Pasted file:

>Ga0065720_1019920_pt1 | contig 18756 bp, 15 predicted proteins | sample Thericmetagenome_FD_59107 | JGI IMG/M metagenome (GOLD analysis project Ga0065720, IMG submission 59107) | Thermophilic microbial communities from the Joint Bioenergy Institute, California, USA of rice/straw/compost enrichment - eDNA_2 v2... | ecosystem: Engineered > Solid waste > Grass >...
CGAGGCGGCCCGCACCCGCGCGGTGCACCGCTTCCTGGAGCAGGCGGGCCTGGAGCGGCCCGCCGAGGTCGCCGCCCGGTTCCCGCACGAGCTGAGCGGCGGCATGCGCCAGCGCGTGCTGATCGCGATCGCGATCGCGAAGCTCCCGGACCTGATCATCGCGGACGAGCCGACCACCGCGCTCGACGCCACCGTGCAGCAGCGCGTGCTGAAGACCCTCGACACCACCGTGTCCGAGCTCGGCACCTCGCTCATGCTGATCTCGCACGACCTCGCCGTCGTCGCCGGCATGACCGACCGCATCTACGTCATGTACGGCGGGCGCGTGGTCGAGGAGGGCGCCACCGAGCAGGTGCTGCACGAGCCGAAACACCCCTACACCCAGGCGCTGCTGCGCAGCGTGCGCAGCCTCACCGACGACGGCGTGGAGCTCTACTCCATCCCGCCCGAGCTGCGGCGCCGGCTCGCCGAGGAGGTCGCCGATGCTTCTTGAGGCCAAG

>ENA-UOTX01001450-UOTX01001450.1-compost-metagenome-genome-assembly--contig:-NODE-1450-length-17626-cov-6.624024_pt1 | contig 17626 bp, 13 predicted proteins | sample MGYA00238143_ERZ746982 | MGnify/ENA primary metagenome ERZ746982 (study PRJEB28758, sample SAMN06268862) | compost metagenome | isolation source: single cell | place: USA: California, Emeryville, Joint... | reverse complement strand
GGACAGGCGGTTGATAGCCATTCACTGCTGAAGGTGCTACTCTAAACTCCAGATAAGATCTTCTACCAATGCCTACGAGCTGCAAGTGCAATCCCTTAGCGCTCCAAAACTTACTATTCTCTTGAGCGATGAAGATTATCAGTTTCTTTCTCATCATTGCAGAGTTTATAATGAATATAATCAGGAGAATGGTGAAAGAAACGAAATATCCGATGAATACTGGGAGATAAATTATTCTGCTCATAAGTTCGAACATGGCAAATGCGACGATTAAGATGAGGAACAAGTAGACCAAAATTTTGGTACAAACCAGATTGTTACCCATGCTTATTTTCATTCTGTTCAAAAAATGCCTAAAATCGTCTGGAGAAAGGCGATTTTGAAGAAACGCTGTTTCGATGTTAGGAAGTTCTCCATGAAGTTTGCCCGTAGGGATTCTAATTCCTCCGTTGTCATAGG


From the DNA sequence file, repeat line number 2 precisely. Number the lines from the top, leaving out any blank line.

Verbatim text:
CGAGGCGGCCCGCACCCGCGCGGTGCACCGCTTCCTGGAGCAGGCGGGCCTGGAGCGGCCCGCCGAGGTCGCCGCCCGGTTCCCGCACGAGCTGAGCGGCGGCATGCGCCAGCGCGTGCTGATCGCGATCGCGATCGCGAAGCTCCCGGACCTGATCATCGCGGACGAGCCGACCACCGCGCTCGACGCCACCGTGCAGCAGCGCGTGCTGAAGACCCTCGACACCACCGTGTCCGAGCTCGGCACCTCGCTCATGCTGATCTCGCACGACCTCGCCGTCGTCGCCGGCATGACCGACCGCATCTACGTCATGTACGGCGGGCGCGTGGTCGAGGAGGGCGCCACCGAGCAGGTGCTGCACGAGCCGAAACACCCCTACACCCAGGCGCTGCTGCGCAGCGTGCGCAGCCTCACCGACGACGGCGTGGAGCTCTACTCCATCCCGCCCGAGCTGCGGCGCCGGCTCGCCGAGGAGGTCGCCGATGCTTCTTGAGGCCAAG